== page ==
After nearly three years, Australian superstar David Warner ended his century drought on Tuesday (December 27) and etched his name in record books. The ongoing Boxing Day Test against South Africa is Warner’s 100th match in the red-ball format, and by scoring a ton, the New South Wales cricketer became only the 10th batter in the history of cricket to hit a century in his 100th Test.
Warner joined an elite league to achieve the unique milestone, becoming just the second Australian to do so after Ricky Ponting, who is the only player to score twin hundreds in his 100th Test. Warner also became only the second player to reach a triple-figure mark in both his 100th ODI as well as 100th Test, after the legendary West Indies cricketer Gordon Greenidge. It was Warner’s 25th Test century and 45th in the international arena. He became the eighth Australian to go past the 8000 Test runs benchmark during the course of his innings.
Notably, it was Warner’s first Test century since January 2020 and his first 50-plus score in the longest format in 11 innings since his previous half-century against Pakistan in Lahore earlier this year. It was just his second international century in all formats since January 2020.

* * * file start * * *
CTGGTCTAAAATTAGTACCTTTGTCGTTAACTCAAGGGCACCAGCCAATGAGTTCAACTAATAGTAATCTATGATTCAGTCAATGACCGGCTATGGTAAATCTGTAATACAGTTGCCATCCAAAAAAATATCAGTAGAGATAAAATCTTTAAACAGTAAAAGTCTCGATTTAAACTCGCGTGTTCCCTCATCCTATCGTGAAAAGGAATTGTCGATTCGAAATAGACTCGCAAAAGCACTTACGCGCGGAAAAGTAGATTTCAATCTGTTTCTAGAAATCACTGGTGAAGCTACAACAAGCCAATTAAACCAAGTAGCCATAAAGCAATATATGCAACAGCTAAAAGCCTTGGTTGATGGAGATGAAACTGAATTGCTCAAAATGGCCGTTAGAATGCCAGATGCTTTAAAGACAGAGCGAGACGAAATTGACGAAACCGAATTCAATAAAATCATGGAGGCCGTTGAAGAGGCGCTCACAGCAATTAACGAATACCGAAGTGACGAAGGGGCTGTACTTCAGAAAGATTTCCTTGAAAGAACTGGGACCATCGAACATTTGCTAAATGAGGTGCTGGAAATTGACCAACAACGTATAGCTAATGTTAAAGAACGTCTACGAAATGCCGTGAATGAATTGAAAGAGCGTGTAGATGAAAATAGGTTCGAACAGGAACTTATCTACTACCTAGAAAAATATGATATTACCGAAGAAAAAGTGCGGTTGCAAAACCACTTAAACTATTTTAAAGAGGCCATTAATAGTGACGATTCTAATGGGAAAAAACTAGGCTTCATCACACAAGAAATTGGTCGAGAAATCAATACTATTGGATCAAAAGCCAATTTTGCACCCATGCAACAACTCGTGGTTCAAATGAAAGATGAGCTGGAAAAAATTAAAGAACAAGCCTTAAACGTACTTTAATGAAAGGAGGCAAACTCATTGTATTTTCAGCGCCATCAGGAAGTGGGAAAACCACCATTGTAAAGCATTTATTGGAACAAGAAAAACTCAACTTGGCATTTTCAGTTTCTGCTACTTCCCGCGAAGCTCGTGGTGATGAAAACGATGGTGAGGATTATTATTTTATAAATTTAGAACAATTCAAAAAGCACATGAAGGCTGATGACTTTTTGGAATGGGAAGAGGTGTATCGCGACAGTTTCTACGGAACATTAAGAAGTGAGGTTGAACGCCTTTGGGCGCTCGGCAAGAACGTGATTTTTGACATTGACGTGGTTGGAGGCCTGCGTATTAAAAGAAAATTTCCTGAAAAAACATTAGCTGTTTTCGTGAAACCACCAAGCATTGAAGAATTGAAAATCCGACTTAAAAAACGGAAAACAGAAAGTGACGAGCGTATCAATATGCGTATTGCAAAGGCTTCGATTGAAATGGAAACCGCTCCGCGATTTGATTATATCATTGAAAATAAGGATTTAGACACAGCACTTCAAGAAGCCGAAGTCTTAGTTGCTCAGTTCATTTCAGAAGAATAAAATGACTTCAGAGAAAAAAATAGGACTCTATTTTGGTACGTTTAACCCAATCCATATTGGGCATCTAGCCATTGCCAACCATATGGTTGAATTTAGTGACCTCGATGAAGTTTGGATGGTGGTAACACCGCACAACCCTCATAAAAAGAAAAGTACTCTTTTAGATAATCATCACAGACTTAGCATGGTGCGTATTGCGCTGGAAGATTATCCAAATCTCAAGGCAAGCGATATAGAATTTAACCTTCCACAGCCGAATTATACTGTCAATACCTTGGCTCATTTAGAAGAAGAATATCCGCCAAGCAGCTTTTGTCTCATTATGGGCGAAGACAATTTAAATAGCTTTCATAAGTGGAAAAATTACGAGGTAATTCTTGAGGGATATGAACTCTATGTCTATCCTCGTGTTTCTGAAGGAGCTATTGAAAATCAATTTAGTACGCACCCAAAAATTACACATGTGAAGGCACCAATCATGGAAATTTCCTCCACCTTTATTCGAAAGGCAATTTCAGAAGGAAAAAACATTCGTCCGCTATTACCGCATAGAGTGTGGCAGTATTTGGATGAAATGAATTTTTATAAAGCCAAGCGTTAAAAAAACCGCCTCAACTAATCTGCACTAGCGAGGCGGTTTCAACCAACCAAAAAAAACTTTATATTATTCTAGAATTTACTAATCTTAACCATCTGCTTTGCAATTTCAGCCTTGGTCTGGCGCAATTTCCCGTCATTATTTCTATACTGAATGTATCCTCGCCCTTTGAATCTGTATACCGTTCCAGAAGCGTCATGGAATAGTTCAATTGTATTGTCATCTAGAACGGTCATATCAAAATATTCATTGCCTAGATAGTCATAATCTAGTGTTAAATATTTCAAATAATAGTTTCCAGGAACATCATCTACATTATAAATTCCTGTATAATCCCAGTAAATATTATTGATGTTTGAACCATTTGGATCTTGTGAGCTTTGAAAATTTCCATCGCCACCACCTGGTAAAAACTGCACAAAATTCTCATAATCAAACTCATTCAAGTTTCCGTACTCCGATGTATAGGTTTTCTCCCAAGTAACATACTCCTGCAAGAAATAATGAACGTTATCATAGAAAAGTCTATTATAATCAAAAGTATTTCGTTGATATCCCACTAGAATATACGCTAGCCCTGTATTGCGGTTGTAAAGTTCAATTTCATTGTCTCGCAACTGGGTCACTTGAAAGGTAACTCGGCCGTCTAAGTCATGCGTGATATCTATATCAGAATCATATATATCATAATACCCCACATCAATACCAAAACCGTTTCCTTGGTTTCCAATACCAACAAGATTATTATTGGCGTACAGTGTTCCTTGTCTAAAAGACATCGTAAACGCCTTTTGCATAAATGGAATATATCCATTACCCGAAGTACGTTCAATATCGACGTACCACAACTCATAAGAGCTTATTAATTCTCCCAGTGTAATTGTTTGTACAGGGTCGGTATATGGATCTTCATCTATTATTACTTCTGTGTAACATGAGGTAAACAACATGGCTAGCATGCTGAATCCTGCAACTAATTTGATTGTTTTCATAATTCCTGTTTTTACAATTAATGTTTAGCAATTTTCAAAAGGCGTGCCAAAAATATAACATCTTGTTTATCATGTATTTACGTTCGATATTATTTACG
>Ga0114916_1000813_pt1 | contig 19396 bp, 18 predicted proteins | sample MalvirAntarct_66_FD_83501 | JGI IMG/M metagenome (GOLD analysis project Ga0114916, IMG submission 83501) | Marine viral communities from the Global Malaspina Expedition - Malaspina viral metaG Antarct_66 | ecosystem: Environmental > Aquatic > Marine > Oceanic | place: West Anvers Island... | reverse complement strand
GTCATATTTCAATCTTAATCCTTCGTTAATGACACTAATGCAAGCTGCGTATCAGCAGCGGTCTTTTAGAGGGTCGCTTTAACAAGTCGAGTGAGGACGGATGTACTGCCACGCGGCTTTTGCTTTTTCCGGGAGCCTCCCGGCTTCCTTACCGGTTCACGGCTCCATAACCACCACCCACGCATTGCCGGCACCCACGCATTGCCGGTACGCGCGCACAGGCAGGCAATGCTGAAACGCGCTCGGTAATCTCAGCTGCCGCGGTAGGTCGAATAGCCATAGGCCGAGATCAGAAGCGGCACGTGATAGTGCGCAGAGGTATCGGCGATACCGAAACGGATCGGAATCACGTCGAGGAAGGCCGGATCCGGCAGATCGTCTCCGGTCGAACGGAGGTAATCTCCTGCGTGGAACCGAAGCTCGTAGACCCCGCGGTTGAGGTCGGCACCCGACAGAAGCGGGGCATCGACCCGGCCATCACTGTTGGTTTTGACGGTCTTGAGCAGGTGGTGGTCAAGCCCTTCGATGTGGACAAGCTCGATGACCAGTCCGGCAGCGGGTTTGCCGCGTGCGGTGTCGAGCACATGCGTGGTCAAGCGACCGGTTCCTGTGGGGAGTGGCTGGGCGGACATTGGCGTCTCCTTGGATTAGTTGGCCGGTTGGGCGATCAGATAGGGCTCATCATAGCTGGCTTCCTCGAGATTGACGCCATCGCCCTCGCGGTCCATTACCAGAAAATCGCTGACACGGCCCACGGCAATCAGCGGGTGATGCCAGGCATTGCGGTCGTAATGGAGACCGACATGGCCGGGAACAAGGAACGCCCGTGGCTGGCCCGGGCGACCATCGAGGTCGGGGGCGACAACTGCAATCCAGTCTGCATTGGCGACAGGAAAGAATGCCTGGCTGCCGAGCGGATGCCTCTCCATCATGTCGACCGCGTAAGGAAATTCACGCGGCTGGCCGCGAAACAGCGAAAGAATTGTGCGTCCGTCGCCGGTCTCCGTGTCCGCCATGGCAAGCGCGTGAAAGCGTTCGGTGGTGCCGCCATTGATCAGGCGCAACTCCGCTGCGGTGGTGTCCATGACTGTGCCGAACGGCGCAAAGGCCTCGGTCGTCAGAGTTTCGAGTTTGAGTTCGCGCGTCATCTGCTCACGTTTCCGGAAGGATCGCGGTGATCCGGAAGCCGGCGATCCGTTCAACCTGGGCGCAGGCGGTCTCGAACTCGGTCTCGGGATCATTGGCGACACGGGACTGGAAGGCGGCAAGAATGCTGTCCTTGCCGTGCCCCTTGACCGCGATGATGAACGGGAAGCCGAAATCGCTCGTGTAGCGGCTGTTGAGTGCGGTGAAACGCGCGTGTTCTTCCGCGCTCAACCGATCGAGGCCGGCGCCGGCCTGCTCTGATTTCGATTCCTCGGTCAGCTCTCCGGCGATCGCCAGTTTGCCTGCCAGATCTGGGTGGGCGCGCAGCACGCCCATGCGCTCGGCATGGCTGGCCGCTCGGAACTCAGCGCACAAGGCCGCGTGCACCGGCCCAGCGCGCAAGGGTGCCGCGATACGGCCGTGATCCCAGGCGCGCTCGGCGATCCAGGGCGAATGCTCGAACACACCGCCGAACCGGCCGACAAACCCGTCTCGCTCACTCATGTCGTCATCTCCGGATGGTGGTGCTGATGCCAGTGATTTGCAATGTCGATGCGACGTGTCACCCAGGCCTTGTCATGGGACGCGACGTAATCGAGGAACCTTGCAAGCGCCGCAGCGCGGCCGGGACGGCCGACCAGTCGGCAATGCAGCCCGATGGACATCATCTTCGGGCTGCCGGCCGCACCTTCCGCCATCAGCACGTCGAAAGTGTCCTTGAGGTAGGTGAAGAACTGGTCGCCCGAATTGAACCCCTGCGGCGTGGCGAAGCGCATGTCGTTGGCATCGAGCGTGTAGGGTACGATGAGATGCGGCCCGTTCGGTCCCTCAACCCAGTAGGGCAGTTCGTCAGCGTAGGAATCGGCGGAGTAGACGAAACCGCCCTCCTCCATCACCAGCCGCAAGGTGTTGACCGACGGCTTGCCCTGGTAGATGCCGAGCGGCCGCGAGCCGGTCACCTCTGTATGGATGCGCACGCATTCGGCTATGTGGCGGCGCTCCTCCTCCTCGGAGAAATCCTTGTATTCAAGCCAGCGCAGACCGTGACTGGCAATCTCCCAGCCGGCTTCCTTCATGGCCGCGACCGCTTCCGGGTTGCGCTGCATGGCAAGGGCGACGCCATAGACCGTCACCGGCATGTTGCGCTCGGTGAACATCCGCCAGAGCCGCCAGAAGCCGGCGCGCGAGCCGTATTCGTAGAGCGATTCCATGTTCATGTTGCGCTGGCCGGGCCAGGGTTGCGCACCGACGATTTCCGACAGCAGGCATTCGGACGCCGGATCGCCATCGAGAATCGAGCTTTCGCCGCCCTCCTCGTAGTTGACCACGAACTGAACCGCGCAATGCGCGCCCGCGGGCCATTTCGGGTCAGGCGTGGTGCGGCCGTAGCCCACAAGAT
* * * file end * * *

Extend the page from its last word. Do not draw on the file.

Players to hit a century in their 100th Test match:
- Colin Cowdrey (England), 1968
- Javed Miandad (Pakistan), 1989
- GC Greenidge (West Indies), 1990
- Alec Stewart (England), 2000
- Inzamam ul Haq (Pakistan), 2005
- Ricky Ponting (2) (Australia), 2006
- Graeme Smith (South Africa), 2012
- Hashim Amla (South Africa), 2017
- Joe Root (England), 2021
- DAVID WARNER (Australia), 2022*
Ahead of the Boxing Day game in Melbourne Cricket Ground, Warner had given hints to return to his old form and end the century drought. Warner had cited the instance of his last international century that came against England in November, stating that people were writing him off then, but he came back and hit a ton.
“If anything, I can probably be a bit more aggressive and go back to the older me, take them on a little bit more. But I think that also is dictated from what wickets you are getting. People [were] writing me off in that one-day game here [against England] and I went out and scored a hundred on a pretty dicey wicket. It is about making runs. You’re never out of form,” Warner had said while talking to reporters on the eve of his 100th Test.